Firm backtracks on uncompromising stance, pledges to address concerns
Media outlets and the central authorities have called on Tesla to respect Chinese consumers and comply with local laws and regulations, following the electronic vehicle maker's belated apology for its attitude toward customer complaints.
A woman climbed on top of a Tesla Model 3 car during an auto show in Shanghai on Monday and shouted about alleged quality defects that caused her car to crash.
The woman, who had protested before about the brake malfunction, was detained by local police for "disrupting public order". Videos of her being dragged away from the exhibition quickly went viral on the internet.
In a drastic departure from its initial statements, Tesla issued an apology on its Weibo account on Tuesday night saying that the company would strive to improve its communications and service to customers.
"Tesla respects and firmly obeys all decisions of related departments, respects customers, obeys the law and rules, and will firmly and actively coordinate with related department on the investigation," the statement read.
"We have formed a task force to solve this matter, address the claims by our customers in line with the law, and achieve an outcome that pleases the customers."
Previous responses by the US car manufacturer had stoked an already angry public reaction, with a senior executive saying that "the customer has contributed to most of the negative news about Tesla recently", and that the company will "by no means compromise".
The State Administration for Market Regulation said on Wednesday that it attaches great importance to the incident and has instructed the related market supervision departments to protect the legitimate rights and interests of consumers in accordance with the law.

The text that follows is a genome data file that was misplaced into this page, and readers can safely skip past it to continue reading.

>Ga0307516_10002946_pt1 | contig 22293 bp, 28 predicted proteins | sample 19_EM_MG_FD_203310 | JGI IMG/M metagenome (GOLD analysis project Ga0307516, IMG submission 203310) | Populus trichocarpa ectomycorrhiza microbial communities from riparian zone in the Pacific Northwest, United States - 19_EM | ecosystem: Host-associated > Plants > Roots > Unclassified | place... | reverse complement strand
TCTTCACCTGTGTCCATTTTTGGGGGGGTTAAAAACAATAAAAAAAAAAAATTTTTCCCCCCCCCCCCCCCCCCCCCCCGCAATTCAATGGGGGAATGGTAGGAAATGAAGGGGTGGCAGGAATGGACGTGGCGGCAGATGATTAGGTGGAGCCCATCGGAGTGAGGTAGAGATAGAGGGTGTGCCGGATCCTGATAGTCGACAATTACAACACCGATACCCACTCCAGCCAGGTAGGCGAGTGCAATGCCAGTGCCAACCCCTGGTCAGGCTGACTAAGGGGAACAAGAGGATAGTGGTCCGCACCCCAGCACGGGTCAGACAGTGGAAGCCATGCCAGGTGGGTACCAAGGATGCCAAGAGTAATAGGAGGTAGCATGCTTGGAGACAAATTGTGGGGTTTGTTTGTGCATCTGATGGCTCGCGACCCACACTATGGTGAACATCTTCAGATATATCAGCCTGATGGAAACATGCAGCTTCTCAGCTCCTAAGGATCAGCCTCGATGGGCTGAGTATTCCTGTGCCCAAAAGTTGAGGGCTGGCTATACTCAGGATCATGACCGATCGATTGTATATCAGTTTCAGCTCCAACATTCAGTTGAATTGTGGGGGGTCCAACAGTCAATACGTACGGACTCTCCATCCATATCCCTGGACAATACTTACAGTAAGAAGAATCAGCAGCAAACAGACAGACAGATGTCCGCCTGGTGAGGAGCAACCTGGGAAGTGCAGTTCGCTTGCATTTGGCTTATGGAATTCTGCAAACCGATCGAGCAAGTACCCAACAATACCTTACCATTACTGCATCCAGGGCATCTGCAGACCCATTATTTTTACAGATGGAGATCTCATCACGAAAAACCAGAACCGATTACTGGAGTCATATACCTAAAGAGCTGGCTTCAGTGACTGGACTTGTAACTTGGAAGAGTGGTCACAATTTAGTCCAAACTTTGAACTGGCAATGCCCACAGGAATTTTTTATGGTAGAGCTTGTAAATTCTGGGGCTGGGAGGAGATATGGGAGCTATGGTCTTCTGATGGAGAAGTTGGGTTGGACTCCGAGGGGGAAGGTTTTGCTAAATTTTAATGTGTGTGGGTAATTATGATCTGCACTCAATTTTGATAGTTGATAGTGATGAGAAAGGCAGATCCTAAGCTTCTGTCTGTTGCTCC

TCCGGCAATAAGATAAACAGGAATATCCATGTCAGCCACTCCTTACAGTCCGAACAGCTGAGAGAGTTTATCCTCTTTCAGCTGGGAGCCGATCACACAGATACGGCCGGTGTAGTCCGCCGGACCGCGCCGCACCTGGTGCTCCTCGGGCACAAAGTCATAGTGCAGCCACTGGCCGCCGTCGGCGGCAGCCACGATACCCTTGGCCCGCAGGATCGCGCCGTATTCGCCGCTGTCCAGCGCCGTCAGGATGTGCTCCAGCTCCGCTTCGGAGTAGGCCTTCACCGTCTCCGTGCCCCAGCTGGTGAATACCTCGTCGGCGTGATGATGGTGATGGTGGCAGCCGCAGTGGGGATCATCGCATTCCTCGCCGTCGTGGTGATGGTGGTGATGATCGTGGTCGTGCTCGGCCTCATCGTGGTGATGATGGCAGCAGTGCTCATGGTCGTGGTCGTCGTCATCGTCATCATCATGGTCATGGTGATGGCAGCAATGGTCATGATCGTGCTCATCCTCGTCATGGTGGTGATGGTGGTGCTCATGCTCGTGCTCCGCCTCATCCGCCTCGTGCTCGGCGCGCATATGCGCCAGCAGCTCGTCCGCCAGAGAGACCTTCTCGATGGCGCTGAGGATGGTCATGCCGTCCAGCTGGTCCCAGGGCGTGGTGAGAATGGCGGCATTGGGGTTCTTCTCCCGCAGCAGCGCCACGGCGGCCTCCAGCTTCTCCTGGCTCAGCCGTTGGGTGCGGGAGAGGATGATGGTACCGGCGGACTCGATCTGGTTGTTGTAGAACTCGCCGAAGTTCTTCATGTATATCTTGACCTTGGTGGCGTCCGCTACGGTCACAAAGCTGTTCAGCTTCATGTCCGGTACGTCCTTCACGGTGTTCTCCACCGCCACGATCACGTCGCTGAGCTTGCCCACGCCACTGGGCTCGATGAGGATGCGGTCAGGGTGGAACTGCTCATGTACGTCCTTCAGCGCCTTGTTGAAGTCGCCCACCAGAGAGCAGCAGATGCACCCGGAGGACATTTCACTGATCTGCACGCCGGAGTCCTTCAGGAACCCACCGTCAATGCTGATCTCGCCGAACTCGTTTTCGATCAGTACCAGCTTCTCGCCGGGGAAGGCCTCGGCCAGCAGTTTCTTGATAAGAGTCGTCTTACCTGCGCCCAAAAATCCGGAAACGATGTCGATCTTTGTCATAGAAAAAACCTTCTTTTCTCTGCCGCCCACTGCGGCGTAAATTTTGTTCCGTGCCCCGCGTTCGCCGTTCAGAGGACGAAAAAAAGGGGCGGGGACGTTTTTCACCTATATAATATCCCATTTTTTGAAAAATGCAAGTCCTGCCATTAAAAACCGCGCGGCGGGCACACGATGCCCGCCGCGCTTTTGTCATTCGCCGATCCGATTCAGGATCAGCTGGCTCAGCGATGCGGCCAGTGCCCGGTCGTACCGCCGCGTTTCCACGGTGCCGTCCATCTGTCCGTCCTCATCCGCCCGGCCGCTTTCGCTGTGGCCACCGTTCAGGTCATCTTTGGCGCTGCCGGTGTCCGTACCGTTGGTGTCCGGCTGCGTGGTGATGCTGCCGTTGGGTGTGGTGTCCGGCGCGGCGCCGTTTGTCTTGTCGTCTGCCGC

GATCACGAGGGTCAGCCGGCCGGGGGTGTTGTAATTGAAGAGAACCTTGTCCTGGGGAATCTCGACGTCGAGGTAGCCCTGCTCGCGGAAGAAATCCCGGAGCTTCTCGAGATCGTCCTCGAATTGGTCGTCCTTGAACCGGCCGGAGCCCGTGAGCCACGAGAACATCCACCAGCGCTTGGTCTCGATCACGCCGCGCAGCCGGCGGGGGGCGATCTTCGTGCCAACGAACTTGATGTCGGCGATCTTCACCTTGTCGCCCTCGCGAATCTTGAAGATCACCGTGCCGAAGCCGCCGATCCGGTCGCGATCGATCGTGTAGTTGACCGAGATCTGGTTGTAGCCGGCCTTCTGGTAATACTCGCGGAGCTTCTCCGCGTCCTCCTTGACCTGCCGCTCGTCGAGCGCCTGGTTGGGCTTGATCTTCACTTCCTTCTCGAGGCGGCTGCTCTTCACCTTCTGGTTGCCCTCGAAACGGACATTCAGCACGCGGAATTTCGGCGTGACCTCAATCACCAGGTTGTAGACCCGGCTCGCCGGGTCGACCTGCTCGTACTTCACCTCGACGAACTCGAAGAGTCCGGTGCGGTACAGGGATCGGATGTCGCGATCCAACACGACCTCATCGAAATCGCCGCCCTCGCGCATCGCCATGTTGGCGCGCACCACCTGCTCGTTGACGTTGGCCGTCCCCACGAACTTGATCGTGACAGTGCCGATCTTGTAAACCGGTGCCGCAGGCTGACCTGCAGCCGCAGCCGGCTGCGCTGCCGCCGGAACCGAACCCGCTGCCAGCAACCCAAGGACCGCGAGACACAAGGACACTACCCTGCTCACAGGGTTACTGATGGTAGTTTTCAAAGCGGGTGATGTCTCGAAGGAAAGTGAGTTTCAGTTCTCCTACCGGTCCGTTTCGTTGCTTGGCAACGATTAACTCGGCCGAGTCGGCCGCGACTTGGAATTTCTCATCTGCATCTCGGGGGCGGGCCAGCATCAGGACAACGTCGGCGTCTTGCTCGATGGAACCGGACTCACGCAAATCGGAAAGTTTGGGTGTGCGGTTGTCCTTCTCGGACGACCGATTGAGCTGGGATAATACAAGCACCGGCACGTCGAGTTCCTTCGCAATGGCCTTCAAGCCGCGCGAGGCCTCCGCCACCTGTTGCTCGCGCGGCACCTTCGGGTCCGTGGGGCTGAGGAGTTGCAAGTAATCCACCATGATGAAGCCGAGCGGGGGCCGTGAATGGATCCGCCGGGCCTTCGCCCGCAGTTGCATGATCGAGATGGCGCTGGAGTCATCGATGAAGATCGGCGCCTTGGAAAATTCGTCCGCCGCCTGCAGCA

The incident has already attracted a great deal of media attention. For example, Xinhua News Agency ran a commentary on Tuesday criticizing Tesla's uncompromising stance and suggesting that if a car company could not guarantee a safe driving experience and even speculates about a consumer's motivation, its brand image could be tarnished.
The central authorities have also had their say. The Communist Party of China Central Commission for Discipline Inspection said in a commentary on its website on Wednesday that the electric vehicle maker's latest public statement had finally "showed some form of sincerity and humility".
"China welcomes companies to come and invest, but we treat all companies equally. They must abide by Chinese laws and regulations, market rules and respect consumer rights," the commentary said.
Emphasizing the fairness of the "rule of law", the commentary published noted that the identification of the defects should be based on evidence provided by both parties.
The Commission for Political and Legal Affairs of the CPC Central Committee posted a commentary on its WeChat account saying that Tesla should respect Chinese consumers and comply with local laws and regulations.
"Making an effort to find the cause of problems and improve features is something any responsible business should do, and Tesla apparently hasn't realized that," it said.
Roy Lu, director of the Gasgoo Auto Research Institute, said the issue and the way Tesla is dealing with it will harm its image and sales.
"It is everywhere on the internet, and potential customers may start to become careful with the brand. You see the owners are complaining about its vehicle quality, and it shows no respect for them. Surely its sales will be hurt."